In stir

Apr 24, 2012

California voters, already poised to decide so many major issues this year at the ballot box, just got another one -- the death penalty. Death Row at San Quentin Prison is the largest and most expensive in the nation -- 725 inmates, with a total price tag of $184 million annually. An initiative to abolish the death penalty and make life-without-parole the toughest sentence prosecutors can seek has qualified for the ballot. The last time there was an execution was in 2006.


From the AP's Paul Elias: "The measure is dubbed the "Savings, Accountability, and Full Enforcement for California Act," also known as the SAFE California Act. It's the fifth measure to qualify for the November ballot, the California secretary of state announced Monday. Supporters collected more than the 504,760 valid signatures needed to place the measure on the ballot."

"Our system is broken, expensive and it always will carry the grave risk of a mistake," said Jeanne Woodford, the former warden of San Quentin who is now an anti-death penalty advocate and an official supporter of the measure."


"The measure will also require most inmates sentenced to life without parole to find jobs within prisons. Most death row inmates do not hold prison jobs for security reasons."

From the AP's Don Thompson: "California prison officials released a wide-ranging reorganization plan Monday that calls for halting a $4 billion prison-construction program and bringing back all inmates held out of state."

"The master plan outlines the department's recommendations for ending years of federal court oversight, overcrowding, poor inmate medical and mental health treatment, and soaring budgets."


"It came at a time when the nation's largest state prison system is being transformed by ongoing state budget deficits, federal court orders and a realignment ordered by the governor that shifts its focus to the most violent and dangerous offenders."


Federal securities regulators have filed a lawsuit against the former CEO of CalPERS, the nation's largest public pension fund, and a former member of the CalPERS board. The suit, filed in Nevada where the two live, alleges the two used spurious documents to help land millions of dollars in fees.


From the LAT's Marc Lifsher: "The Securities and Exchange Commission filed the lawsuit Monday against the former CEO, Federico Buenrostro Jr., and the former CalPERS board member, Alfred J.R. Villalobos, alleging that they fabricated documents provided to Apollo Global Management in New York."


"The documents were the basis used by Villalobos and his companies, ARVCO Capital Research and ARVCO Financial Venturues of Zephyr Cove, Nev., to bill Apollo for placement fees.

Villalobos was paid the fees for helping Apollo win multibillion-dollar contracts to invest money on behalf of the California Public Employees' Retirement System."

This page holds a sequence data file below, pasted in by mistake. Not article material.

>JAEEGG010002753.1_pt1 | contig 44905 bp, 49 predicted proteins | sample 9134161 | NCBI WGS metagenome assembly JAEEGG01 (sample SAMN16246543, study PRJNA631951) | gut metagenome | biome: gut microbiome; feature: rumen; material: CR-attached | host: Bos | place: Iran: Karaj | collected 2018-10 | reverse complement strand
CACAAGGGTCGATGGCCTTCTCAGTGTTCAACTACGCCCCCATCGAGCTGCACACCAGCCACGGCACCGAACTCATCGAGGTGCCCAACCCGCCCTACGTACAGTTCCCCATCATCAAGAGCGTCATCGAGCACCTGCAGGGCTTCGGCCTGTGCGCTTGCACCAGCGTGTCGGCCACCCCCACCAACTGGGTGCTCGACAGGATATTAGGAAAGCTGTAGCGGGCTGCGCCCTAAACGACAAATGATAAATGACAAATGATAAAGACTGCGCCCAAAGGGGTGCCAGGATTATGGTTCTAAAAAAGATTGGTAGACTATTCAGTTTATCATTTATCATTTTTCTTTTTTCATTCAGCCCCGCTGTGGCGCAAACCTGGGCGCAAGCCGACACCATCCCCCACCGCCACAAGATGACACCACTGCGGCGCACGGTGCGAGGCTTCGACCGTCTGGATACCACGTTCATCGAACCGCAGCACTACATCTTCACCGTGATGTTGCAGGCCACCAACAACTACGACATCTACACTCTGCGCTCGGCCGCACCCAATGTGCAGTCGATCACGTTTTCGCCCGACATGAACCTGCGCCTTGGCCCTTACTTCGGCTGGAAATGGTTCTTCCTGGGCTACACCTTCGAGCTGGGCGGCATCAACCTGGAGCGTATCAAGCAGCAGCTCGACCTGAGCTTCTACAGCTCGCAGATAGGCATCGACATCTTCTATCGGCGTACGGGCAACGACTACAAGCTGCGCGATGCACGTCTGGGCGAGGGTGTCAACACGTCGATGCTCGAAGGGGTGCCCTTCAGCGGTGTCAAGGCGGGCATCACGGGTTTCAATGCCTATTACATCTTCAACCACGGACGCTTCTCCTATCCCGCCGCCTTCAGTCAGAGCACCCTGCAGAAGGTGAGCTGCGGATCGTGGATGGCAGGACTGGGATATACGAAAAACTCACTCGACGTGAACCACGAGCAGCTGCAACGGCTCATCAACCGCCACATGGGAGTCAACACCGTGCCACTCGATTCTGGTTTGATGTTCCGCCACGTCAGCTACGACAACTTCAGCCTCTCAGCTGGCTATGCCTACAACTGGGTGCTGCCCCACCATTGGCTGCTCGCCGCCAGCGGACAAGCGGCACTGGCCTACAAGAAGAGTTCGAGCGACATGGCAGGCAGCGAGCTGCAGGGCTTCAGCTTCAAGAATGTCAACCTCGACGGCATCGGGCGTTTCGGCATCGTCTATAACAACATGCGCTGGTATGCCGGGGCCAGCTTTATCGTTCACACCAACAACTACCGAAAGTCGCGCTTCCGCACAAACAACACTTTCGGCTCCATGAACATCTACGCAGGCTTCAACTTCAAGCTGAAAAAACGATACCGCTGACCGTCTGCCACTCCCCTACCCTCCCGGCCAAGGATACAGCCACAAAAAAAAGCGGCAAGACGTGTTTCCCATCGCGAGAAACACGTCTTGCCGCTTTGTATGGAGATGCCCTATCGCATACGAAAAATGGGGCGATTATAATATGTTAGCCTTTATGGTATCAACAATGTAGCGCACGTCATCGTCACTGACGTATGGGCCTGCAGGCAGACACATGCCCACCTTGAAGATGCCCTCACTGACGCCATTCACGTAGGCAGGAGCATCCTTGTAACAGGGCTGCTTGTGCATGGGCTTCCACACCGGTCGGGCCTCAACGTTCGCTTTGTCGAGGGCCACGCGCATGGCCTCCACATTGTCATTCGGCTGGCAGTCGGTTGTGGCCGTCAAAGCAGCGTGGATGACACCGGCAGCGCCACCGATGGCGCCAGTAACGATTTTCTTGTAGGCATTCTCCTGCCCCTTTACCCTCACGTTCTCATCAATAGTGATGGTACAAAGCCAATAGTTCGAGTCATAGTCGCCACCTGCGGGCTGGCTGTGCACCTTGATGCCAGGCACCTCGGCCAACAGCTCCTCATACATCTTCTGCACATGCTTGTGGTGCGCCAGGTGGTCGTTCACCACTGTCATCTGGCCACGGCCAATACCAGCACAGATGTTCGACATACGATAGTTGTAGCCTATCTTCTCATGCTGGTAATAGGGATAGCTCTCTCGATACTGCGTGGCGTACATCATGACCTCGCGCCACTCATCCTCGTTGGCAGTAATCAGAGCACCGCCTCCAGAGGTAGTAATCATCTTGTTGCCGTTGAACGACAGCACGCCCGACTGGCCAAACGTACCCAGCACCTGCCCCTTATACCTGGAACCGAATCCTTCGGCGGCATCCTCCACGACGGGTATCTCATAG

"The alleged phony documents were patched together to comply with requests from Apollo lawyers that Villalobos provide them with proof that the fees had been approved by CalPERS investment staff."


The San Onofre nuclear plant north of San Diego is putting together a plan to get back in operation and coujld be partially cranked up within a few months. The OC Register's Pat Brennan tells the tale.


"The operators of the idled San Onofre nuclear plant could restart at least one of its troubled reactor units “in the next few months,” the plant’s chief nuclear officer said Monday."


"And while the precise cause of premature wear seen in steam generator tubes in both units is not yet known, it appears to be related to vibrations induced by the heat exchange process inside the steam generators, said Southern California Edison Chief Nuclear Officer Pete Dietrich."


"Edison must determine the cause or causes of premature wear in both reactor units before either can be started, the Nuclear Regulatory Commission has said, although an extended heat wave could bring power shortages during summer if the plant remains offline."


The soap opera that is San Francisco politics continues in the fight over suspended sheriff Ross Mirkarimi, who was tossed out by Mayor Ed Lee after pleading in a domestic violence case. The problem is, what happens next?


From the Chronicle's John Cote: "San Francisco Mayor Ed Lee said Monday the city is in "uncharted territory" as he tries to remove suspended Sheriff Ross Mirkarimi from office on official misconduct charges."


"A three-hour hearing Monday before the city's Ethics Commission, the first in an administrative process that could strip the sheriff of his job, only underscored that point, ending with more questions than answers."


"Still to be resolved is everything from the standard of proof to be used, whether a commission vote on recommending removal needs to be unanimous, and even whether City Attorney Dennis Herrera's office, representing the mayor, has the authority to investigate the case."


And from our "Keep Our Streets Clean" file comes the tale of the New York trash truck driver who snoozed off at the wheel. Just another day in the Big Apple.


"An out-of-control garbage truck turned a row of parked cars into scrap metal on the Lower East Side yesterday morning after its driver fell asleep and plowed the vehicle into them, cops said."


“It looked like a monster truck in a demolition derby!” said witness George Oliveraz, 50, of the trash hauler as it careened into the cars on Delancey Street, leaving crumpled bumpers, cracked headlights and shattered mirrors and windshields strewn in its wake."


"It hit car after car after car, until it couldn’t go anymore. When it stopped, its wheel was resting on somebody’s hood,’’ said Oliveraz, a cabby who was idling his taxi near the scene at the time."

Time for the recycler....

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